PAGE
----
By Nicki Koziarz
I’m convinced one reason we struggle with a sense of lack in comparison with others stems from a lack of gratitude for what we’ve been given. Without gratitude, our gains in life don’t last very long.
We see the negative side of this exchange quite often in the story of Rachel and Leah—times when God gave them something, but they never considered it enough and continued on in their greed for more.
- Leah announced her first pregnancy with a side note that “the Lord has seen my misery” (Gen. 29:32 NIV), yet she continued to stay miserable.
- When Rachel’s servant became pregnant, she said God had “vindicated” her (Gen. 30:6), yet she remained in a place of competition.
- Leah said God had “rewarded” her (Gen. 30:18) when she ended up pregnant, despite Rachel demanding and manipulating her way into Leah’s stash of mandrakes, yet she kept feeling a lack in her life.
- When Rachel finally became pregnant herself—with Joseph—she said, “God has taken away my disgrace” (Gen. 30:23), yet she continued to do disgraceful things.
All of these seeming gains did not last, because they didn’t come from a place of gratitude. They sprouted from a place of comparison, which compromised what was really happening.
But gains announced with godly gratefulness keep growing.
Jacob, even with all his faults, was often the opposite of this grumbling attitude. He hardly lived a perfect life—especially in those sneaky dealings with his brother Esau and his father Isaac.
But over time, as he began to experience quite a few gains in his life, he freely gave God the credit for it—and I don’t mean a little God shout-out here and there. Something had really changed in his heart.
He knew without God, he was nothing, no one, and going nowhere. He knew all his gains came from the Lord.
We saw it first when Rachel was blaming him for her infertility, because he got a little fired up about that whole conversation.
“Give me children, or I’ll die!” she said, but Jacob’s wise response was, “Am in the place of God, who has kept you from having children?” (Gen. 30:1–2 NIV). He gave all the credit for all their blessings to the One who alone is able to give them.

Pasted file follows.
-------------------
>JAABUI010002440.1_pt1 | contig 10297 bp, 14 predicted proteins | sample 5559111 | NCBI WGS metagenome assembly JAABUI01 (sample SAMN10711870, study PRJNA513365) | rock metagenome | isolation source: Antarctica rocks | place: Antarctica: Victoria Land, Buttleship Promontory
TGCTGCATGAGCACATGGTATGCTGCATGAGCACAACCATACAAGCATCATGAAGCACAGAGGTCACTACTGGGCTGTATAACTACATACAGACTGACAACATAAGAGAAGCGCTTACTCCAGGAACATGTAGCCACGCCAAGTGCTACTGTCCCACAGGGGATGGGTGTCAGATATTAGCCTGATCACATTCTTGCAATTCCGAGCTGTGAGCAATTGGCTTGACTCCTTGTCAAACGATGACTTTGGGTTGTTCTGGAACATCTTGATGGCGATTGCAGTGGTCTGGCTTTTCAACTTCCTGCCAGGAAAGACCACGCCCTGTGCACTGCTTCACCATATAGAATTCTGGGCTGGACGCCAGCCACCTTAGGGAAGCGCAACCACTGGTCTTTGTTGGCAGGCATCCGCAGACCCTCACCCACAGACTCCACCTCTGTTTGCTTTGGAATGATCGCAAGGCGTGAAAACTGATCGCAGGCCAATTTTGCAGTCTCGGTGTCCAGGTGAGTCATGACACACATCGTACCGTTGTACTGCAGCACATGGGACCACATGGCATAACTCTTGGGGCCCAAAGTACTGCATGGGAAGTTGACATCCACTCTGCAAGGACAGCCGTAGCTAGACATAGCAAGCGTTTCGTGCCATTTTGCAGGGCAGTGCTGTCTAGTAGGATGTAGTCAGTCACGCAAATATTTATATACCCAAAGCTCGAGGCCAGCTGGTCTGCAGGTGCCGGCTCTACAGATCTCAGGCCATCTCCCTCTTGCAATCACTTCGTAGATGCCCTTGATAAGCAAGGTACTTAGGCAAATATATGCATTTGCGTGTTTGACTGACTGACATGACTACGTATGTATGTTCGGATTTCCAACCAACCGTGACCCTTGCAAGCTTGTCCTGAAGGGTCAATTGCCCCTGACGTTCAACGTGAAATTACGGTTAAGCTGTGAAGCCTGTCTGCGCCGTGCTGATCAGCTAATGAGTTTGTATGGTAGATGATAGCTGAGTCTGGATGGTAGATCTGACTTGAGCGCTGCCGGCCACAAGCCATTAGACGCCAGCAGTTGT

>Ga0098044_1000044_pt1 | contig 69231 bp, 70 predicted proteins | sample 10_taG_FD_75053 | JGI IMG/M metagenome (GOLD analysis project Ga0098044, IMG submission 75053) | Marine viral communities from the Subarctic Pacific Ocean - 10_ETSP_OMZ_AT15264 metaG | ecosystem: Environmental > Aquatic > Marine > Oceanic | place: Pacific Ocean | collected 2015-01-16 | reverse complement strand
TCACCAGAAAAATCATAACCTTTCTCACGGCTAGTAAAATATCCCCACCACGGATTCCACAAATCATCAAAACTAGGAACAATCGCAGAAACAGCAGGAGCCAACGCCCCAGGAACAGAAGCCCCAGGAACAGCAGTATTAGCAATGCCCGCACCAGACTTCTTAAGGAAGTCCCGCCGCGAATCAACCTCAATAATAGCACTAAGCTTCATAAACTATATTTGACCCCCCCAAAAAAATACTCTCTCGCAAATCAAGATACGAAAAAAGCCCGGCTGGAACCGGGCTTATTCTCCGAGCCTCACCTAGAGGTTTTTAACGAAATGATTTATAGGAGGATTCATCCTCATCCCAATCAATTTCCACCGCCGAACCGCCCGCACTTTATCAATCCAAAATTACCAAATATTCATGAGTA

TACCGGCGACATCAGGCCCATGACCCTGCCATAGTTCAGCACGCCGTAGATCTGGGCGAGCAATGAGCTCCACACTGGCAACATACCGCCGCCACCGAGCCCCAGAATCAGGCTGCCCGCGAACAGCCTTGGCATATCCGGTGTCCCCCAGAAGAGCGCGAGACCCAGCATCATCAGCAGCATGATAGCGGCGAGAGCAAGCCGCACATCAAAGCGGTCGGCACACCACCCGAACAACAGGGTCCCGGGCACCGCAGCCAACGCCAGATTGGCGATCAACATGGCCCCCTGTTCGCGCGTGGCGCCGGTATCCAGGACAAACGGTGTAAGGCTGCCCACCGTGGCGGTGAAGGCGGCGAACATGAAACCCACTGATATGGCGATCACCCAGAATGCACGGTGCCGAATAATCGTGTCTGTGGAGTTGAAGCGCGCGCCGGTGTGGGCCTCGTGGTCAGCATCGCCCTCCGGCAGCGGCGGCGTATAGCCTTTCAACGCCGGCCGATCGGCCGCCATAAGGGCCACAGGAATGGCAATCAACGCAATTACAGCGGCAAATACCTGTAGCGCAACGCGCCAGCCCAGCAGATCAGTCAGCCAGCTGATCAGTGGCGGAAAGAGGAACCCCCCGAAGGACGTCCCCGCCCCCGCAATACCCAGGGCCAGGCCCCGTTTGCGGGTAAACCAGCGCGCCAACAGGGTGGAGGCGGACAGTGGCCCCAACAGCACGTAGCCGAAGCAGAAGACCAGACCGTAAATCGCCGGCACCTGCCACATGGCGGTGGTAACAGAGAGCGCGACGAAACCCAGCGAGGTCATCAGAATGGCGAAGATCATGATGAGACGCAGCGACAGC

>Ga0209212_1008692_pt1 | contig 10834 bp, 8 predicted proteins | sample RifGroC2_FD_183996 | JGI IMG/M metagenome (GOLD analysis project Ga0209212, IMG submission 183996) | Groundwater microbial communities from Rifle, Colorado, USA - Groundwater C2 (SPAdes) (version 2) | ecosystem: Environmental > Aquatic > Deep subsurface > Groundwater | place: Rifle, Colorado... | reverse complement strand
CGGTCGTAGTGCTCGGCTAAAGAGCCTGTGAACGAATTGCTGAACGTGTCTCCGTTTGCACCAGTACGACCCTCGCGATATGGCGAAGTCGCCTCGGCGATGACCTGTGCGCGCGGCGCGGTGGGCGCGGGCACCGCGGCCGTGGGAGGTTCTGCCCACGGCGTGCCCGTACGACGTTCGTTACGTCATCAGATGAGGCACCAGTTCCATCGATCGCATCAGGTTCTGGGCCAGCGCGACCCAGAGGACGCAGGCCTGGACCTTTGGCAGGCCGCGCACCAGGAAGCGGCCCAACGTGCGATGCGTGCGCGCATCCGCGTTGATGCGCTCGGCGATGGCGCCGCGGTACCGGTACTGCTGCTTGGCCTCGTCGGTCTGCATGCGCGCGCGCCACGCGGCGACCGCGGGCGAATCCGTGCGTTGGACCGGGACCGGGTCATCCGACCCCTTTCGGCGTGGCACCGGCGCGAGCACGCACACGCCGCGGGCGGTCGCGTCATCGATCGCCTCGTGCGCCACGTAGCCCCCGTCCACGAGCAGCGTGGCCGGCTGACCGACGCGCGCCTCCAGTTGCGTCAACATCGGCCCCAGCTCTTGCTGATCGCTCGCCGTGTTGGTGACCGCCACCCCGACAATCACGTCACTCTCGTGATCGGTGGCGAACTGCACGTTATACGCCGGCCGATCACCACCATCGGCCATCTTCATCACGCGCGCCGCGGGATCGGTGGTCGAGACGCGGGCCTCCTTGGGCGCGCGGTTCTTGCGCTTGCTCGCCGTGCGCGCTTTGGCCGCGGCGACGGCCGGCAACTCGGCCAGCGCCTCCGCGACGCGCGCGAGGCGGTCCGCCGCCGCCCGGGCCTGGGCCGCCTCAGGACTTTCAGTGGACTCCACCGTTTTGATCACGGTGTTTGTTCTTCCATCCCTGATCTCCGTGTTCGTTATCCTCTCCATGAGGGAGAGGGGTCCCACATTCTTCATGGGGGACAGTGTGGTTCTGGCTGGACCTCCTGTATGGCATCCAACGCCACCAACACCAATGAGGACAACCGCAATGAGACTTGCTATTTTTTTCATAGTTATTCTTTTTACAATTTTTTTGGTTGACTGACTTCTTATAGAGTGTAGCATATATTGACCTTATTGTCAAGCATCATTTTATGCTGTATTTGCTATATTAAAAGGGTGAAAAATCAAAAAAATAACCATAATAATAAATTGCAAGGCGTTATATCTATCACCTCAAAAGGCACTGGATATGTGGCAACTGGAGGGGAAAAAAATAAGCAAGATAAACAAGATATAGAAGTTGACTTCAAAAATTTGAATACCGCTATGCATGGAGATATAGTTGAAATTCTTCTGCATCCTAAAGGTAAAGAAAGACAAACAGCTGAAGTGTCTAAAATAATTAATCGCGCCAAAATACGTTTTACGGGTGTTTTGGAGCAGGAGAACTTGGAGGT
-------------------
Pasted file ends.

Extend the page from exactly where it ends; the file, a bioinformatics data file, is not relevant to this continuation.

Another example of Jacob’s gratefulness toward God is seen in a conversation with Rachel and Leah about Laban.
Unhappy with the way their father was treating him, Jacob began making plans to pull up stakes and strike out on his own.
In order to keep things secret, he called his two wives out into the fields where he was tending his flocks to tell them what he was thinking.
But he left no secret about who he was trusting to take care of him and who had been blessing him all along.
I see that your father’s attitude toward me is not what it was before, but the God of my father has been with me. (Gen. 31:5 NIV)
And then again . . .
“Your father has cheated me by changing my wages ten times. However, God has not allowed him to harm me.” (Gen. 31:7 NIV)
Jacob could have turned both of these statements into gains of greediness. He could have said, “Your dad has been treating me wrong, and God will get him back for this!”
But do you see the difference in his words, his tone, his heart, compared to that of the two sisters? That’s why I believe Jacob’s gains kept lasting, while it seems like Rachel and Leah’s gains kept fading.
Gratefulness versus greediness. That’s the difference.
But that’s not the only difference it makes. Not only should we expect to see good things result from giving God the glory for our gains, we’ll see even greater things happening when we start giving Him glory for the gains of others.
Comparison’s lie of lack tries to convince us this is impossible. But a confident trust in God’s promises will give us perspective to see that if others win, it does not cause us to lose.
NICKI KOZIARZ (@NickiKoziarz) is a Proverbs 31 Ministries speaker and author. Her latest is Why Her? 6 Truths We Need to Hear When Measuring Up Leaves Us Falling Behind.
Excerpted with permission from Why Her? by Nicki Koziarz. Copyright 2018, B&H Publishing Group.